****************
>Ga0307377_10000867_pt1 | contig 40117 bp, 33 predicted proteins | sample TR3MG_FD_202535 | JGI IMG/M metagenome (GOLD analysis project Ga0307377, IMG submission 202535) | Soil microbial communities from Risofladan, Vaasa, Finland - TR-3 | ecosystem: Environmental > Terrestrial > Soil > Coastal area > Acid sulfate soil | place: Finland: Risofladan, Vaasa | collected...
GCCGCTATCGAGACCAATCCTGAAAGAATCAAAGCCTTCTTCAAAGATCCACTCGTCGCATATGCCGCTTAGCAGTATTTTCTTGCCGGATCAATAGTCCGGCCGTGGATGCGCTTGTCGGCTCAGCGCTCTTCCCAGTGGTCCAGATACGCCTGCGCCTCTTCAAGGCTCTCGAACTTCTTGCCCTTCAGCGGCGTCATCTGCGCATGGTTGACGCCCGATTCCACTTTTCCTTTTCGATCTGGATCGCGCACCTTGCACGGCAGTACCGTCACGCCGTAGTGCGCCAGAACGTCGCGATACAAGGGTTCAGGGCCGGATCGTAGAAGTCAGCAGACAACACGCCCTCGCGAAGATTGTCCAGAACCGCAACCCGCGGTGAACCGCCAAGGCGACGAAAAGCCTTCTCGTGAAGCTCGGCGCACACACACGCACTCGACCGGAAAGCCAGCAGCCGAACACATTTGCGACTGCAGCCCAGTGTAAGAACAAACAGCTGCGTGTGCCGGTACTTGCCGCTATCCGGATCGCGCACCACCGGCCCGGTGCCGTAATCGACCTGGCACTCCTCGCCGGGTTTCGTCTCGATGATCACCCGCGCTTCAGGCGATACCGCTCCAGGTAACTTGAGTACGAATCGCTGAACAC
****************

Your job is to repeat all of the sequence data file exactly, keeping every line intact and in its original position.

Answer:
>Ga0307377_10000867_pt1 | contig 40117 bp, 33 predicted proteins | sample TR3MG_FD_202535 | JGI IMG/M metagenome (GOLD analysis project Ga0307377, IMG submission 202535) | Soil microbial communities from Risofladan, Vaasa, Finland - TR-3 | ecosystem: Environmental > Terrestrial > Soil > Coastal area > Acid sulfate soil | place: Finland: Risofladan, Vaasa | collected...
GCCGCTATCGAGACCAATCCTGAAAGAATCAAAGCCTTCTTCAAAGATCCACTCGTCGCATATGCCGCTTAGCAGTATTTTCTTGCCGGATCAATAGTCCGGCCGTGGATGCGCTTGTCGGCTCAGCGCTCTTCCCAGTGGTCCAGATACGCCTGCGCCTCTTCAAGGCTCTCGAACTTCTTGCCCTTCAGCGGCGTCATCTGCGCATGGTTGACGCCCGATTCCACTTTTCCTTTTCGATCTGGATCGCGCACCTTGCACGGCAGTACCGTCACGCCGTAGTGCGCCAGAACGTCGCGATACAAGGGTTCAGGGCCGGATCGTAGAAGTCAGCAGACAACACGCCCTCGCGAAGATTGTCCAGAACCGCAACCCGCGGTGAACCGCCAAGGCGACGAAAAGCCTTCTCGTGAAGCTCGGCGCACACACACGCACTCGACCGGAAAGCCAGCAGCCGAACACATTTGCGACTGCAGCCCAGTGTAAGAACAAACAGCTGCGTGTGCCGGTACTTGCCGCTATCCGGATCGCGCACCACCGGCCCGGTGCCGTAATCGACCTGGCACTCCTCGCCGGGTTTCGTCTCGATGATCACCCGCGCTTCAGGCGATACCGCTCCAGGTAACTTGAGTACGAATCGCTGAACAC